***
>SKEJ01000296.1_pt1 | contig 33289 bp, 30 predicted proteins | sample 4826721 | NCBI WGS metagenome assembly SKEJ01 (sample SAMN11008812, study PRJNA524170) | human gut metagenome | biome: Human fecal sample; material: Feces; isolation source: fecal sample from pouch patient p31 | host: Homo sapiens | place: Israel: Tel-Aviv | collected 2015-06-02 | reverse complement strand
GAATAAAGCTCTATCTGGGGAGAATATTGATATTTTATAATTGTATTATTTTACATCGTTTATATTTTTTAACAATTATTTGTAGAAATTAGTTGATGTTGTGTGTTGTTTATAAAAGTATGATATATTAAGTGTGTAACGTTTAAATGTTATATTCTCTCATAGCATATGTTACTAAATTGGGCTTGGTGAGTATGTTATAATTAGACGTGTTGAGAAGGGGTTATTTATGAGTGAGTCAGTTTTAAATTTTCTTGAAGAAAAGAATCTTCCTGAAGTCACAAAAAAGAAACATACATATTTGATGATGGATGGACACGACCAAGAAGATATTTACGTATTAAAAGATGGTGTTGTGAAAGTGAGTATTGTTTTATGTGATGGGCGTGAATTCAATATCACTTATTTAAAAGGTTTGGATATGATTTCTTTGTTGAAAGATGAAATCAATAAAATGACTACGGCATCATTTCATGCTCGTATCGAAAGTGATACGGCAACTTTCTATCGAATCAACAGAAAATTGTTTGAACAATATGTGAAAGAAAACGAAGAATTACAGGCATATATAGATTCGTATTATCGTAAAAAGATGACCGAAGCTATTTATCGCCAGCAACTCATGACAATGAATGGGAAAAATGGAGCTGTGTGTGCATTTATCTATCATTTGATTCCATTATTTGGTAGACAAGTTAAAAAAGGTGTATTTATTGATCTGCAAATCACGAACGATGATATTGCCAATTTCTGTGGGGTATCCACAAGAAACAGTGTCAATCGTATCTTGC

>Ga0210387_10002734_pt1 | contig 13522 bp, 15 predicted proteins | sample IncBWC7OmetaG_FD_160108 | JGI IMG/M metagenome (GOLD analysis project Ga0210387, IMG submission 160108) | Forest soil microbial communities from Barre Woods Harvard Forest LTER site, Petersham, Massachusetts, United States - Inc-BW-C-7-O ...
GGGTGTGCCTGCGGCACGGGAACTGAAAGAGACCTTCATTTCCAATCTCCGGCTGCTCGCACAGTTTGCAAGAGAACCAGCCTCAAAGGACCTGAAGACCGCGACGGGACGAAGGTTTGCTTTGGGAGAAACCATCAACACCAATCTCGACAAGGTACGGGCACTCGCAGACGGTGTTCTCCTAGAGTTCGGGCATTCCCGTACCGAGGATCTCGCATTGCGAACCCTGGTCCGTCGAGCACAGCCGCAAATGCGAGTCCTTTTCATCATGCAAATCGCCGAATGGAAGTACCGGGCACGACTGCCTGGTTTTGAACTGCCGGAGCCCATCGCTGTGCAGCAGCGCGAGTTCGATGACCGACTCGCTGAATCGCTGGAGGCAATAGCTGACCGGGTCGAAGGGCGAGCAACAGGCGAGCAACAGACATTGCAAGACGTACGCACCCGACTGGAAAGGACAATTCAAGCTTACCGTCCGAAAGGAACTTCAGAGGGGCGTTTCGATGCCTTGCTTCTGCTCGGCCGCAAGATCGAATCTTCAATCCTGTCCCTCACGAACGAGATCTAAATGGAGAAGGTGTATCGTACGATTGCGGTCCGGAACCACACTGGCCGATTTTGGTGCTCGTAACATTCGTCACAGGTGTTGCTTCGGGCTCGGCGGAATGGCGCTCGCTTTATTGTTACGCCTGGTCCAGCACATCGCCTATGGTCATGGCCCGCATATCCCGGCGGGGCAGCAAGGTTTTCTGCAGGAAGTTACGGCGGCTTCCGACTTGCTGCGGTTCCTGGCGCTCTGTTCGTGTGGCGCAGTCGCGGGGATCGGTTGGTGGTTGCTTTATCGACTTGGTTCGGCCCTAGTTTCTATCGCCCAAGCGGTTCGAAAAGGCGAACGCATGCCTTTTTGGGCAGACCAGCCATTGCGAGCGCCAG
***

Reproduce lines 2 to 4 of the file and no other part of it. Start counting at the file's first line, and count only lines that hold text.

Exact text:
GAATAAAGCTCTATCTGGGGAGAATATTGATATTTTATAATTGTATTATTTTACATCGTTTATATTTTTTAACAATTATTTGTAGAAATTAGTTGATGTTGTGTGTTGTTTATAAAAGTATGATATATTAAGTGTGTAACGTTTAAATGTTATATTCTCTCATAGCATATGTTACTAAATTGGGCTTGGTGAGTATGTTATAATTAGACGTGTTGAGAAGGGGTTATTTATGAGTGAGTCAGTTTTAAATTTTCTTGAAGAAAAGAATCTTCCTGAAGTCACAAAAAAGAAACATACATATTTGATGATGGATGGACACGACCAAGAAGATATTTACGTATTAAAAGATGGTGTTGTGAAAGTGAGTATTGTTTTATGTGATGGGCGTGAATTCAATATCACTTATTTAAAAGGTTTGGATATGATTTCTTTGTTGAAAGATGAAATCAATAAAATGACTACGGCATCATTTCATGCTCGTATCGAAAGTGATACGGCAACTTTCTATCGAATCAACAGAAAATTGTTTGAACAATATGTGAAAGAAAACGAAGAATTACAGGCATATATAGATTCGTATTATCGTAAAAAGATGACCGAAGCTATTTATCGCCAGCAACTCATGACAATGAATGGGAAAAATGGAGCTGTGTGTGCATTTATCTATCATTTGATTCCATTATTTGGTAGACAAGTTAAAAAAGGTGTATTTATTGATCTGCAAATCACGAACGATGATATTGCCAATTTCTGTGGGGTATCCACAAGAAACAGTGTCAATCGTATCTTGC

>Ga0210387_10002734_pt1 | contig 13522 bp, 15 predicted proteins | sample IncBWC7OmetaG_FD_160108 | JGI IMG/M metagenome (GOLD analysis project Ga0210387, IMG submission 160108) | Forest soil microbial communities from Barre Woods Harvard Forest LTER site, Petersham, Massachusetts, United States - Inc-BW-C-7-O ...
GGGTGTGCCTGCGGCACGGGAACTGAAAGAGACCTTCATTTCCAATCTCCGGCTGCTCGCACAGTTTGCAAGAGAACCAGCCTCAAAGGACCTGAAGACCGCGACGGGACGAAGGTTTGCTTTGGGAGAAACCATCAACACCAATCTCGACAAGGTACGGGCACTCGCAGACGGTGTTCTCCTAGAGTTCGGGCATTCCCGTACCGAGGATCTCGCATTGCGAACCCTGGTCCGTCGAGCACAGCCGCAAATGCGAGTCCTTTTCATCATGCAAATCGCCGAATGGAAGTACCGGGCACGACTGCCTGGTTTTGAACTGCCGGAGCCCATCGCTGTGCAGCAGCGCGAGTTCGATGACCGACTCGCTGAATCGCTGGAGGCAATAGCTGACCGGGTCGAAGGGCGAGCAACAGGCGAGCAACAGACATTGCAAGACGTACGCACCCGACTGGAAAGGACAATTCAAGCTTACCGTCCGAAAGGAACTTCAGAGGGGCGTTTCGATGCCTTGCTTCTGCTCGGCCGCAAGATCGAATCTTCAATCCTGTCCCTCACGAACGAGATCTAAATGGAGAAGGTGTATCGTACGATTGCGGTCCGGAACCACACTGGCCGATTTTGGTGCTCGTAACATTCGTCACAGGTGTTGCTTCGGGCTCGGCGGAATGGCGCTCGCTTTATTGTTACGCCTGGTCCAGCACATCGCCTATGGTCATGGCCCGCATATCCCGGCGGGGCAGCAAGGTTTTCTGCAGGAAGTTACGGCGGCTTCCGACTTGCTGCGGTTCCTGGCGCTCTGTTCGTGTGGCGCAGTCGCGGGGATCGGTTGGTGGTTGCTTTATCGACTTGGTTCGGCCCTAGTTTCTATCGCCCAAGCGGTTCGAAAAGGCGAACGCATGCCTTTTTGGGCAGACCAGCCATTGCGAGCGCCAG